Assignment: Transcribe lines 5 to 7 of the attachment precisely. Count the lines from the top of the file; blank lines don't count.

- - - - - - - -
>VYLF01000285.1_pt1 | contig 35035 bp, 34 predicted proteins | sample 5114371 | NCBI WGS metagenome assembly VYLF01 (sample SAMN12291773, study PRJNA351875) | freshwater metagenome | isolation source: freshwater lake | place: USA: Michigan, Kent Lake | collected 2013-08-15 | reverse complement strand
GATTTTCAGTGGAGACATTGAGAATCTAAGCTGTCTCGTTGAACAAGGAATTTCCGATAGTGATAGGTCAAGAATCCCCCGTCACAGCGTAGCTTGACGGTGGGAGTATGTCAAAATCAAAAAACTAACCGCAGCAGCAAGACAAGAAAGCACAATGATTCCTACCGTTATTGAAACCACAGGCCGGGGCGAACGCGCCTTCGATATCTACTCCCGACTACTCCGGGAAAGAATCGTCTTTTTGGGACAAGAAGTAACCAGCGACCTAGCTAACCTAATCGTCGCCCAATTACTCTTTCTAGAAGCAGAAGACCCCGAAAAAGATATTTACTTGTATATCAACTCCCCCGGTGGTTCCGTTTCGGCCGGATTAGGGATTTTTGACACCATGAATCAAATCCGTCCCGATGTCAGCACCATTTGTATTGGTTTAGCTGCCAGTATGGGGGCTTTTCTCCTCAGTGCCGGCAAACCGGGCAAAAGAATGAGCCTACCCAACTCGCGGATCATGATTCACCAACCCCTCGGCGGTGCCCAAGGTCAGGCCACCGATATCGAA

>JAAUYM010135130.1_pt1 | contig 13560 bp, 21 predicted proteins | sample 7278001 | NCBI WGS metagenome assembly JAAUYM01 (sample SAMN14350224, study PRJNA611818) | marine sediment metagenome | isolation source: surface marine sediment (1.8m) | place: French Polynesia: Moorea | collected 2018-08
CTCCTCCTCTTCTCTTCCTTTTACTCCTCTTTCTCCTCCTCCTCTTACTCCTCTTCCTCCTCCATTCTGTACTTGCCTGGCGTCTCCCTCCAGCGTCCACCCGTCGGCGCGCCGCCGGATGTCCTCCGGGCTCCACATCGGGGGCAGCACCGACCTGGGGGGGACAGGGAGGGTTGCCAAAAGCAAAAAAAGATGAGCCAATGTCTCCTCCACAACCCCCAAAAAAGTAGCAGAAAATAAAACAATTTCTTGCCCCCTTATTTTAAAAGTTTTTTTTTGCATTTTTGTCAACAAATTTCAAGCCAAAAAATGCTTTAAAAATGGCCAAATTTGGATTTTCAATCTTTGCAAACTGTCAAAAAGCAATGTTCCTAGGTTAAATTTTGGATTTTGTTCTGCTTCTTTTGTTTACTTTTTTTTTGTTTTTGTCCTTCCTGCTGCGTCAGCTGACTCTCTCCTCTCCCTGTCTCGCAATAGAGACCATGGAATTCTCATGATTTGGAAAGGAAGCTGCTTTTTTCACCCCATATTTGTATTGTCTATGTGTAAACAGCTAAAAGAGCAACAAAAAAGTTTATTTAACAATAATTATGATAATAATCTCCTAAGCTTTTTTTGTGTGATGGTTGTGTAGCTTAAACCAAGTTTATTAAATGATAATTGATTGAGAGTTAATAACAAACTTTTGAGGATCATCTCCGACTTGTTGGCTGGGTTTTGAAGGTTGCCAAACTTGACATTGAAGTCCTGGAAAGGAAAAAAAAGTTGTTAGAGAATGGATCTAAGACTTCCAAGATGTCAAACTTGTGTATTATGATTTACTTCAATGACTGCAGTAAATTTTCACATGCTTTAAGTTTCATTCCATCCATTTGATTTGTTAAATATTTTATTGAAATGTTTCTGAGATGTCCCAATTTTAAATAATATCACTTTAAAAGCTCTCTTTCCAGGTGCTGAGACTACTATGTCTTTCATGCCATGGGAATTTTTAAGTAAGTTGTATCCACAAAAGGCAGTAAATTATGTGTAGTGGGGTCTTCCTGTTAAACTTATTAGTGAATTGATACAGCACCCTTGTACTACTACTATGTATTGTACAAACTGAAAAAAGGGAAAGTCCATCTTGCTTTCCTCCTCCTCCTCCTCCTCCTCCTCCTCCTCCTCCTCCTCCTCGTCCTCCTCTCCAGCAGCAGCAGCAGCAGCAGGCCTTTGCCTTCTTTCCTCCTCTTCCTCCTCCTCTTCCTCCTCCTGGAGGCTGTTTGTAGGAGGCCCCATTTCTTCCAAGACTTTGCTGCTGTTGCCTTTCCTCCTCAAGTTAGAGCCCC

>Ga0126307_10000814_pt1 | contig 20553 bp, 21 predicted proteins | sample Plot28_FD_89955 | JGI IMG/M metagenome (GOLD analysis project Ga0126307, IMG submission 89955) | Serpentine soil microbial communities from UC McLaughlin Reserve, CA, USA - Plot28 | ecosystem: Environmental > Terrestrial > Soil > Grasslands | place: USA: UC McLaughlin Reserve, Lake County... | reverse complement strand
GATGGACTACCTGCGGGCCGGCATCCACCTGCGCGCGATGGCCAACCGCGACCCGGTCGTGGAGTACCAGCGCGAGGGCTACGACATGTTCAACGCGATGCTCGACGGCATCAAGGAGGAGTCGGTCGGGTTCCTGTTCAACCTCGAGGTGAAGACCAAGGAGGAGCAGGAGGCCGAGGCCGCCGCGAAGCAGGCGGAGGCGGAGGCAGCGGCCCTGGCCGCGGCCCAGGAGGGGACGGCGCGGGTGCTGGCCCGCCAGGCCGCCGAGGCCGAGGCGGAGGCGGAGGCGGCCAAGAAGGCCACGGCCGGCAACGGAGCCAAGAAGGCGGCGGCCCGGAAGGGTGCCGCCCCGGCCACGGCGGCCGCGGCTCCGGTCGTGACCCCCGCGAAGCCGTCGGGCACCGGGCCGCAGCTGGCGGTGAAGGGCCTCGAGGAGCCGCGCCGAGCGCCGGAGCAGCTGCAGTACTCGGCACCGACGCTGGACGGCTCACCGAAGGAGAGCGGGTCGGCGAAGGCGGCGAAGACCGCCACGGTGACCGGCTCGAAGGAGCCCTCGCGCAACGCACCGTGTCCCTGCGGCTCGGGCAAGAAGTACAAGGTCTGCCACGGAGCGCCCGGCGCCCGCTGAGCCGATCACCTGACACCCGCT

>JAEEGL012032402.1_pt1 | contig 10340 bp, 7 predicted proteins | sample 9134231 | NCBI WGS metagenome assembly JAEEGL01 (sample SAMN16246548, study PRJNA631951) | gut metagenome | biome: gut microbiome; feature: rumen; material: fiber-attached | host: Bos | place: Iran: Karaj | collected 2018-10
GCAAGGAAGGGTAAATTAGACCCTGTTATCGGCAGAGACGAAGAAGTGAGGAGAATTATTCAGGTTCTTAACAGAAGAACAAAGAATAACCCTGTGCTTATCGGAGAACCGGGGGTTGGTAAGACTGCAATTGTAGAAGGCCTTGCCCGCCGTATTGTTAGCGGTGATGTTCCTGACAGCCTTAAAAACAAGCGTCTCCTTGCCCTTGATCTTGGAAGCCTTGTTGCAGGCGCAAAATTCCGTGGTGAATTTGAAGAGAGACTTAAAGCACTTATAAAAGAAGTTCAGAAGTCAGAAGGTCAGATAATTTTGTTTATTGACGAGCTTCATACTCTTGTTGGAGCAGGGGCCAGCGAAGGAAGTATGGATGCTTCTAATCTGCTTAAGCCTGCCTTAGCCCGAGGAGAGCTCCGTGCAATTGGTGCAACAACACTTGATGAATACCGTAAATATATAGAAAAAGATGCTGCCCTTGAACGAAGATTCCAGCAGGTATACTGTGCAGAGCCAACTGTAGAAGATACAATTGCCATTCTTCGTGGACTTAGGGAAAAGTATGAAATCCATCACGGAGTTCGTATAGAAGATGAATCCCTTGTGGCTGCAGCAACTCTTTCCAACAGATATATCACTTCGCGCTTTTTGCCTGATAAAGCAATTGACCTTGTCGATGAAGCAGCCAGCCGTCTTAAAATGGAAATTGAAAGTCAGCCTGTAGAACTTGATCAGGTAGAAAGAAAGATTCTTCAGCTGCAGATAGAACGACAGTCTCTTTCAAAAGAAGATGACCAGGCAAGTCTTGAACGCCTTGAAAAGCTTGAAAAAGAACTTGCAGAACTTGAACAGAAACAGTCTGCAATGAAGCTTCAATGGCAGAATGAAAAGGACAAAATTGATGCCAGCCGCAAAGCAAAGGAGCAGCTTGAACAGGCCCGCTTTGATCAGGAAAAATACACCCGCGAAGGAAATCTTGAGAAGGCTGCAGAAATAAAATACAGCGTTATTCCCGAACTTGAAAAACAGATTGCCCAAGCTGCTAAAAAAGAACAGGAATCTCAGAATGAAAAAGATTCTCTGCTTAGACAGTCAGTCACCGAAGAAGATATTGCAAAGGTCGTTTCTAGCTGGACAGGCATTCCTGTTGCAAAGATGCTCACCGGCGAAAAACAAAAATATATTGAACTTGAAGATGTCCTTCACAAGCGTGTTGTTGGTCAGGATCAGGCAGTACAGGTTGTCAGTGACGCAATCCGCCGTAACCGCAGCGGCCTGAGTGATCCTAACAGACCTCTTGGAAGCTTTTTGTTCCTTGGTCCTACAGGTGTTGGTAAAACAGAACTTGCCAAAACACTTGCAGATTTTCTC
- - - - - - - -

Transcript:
>Ga0126307_10000814_pt1 | contig 20553 bp, 21 predicted proteins | sample Plot28_FD_89955 | JGI IMG/M metagenome (GOLD analysis project Ga0126307, IMG submission 89955) | Serpentine soil microbial communities from UC McLaughlin Reserve, CA, USA - Plot28 | ecosystem: Environmental > Terrestrial > Soil > Grasslands | place: USA: UC McLaughlin Reserve, Lake County... | reverse complement strand
GATGGACTACCTGCGGGCCGGCATCCACCTGCGCGCGATGGCCAACCGCGACCCGGTCGTGGAGTACCAGCGCGAGGGCTACGACATGTTCAACGCGATGCTCGACGGCATCAAGGAGGAGTCGGTCGGGTTCCTGTTCAACCTCGAGGTGAAGACCAAGGAGGAGCAGGAGGCCGAGGCCGCCGCGAAGCAGGCGGAGGCGGAGGCAGCGGCCCTGGCCGCGGCCCAGGAGGGGACGGCGCGGGTGCTGGCCCGCCAGGCCGCCGAGGCCGAGGCGGAGGCGGAGGCGGCCAAGAAGGCCACGGCCGGCAACGGAGCCAAGAAGGCGGCGGCCCGGAAGGGTGCCGCCCCGGCCACGGCGGCCGCGGCTCCGGTCGTGACCCCCGCGAAGCCGTCGGGCACCGGGCCGCAGCTGGCGGTGAAGGGCCTCGAGGAGCCGCGCCGAGCGCCGGAGCAGCTGCAGTACTCGGCACCGACGCTGGACGGCTCACCGAAGGAGAGCGGGTCGGCGAAGGCGGCGAAGACCGCCACGGTGACCGGCTCGAAGGAGCCCTCGCGCAACGCACCGTGTCCCTGCGGCTCGGGCAAGAAGTACAAGGTCTGCCACGGAGCGCCCGGCGCCCGCTGAGCCGATCACCTGACACCCGCT

>JAEEGL012032402.1_pt1 | contig 10340 bp, 7 predicted proteins | sample 9134231 | NCBI WGS metagenome assembly JAEEGL01 (sample SAMN16246548, study PRJNA631951) | gut metagenome | biome: gut microbiome; feature: rumen; material: fiber-attached | host: Bos | place: Iran: Karaj | collected 2018-10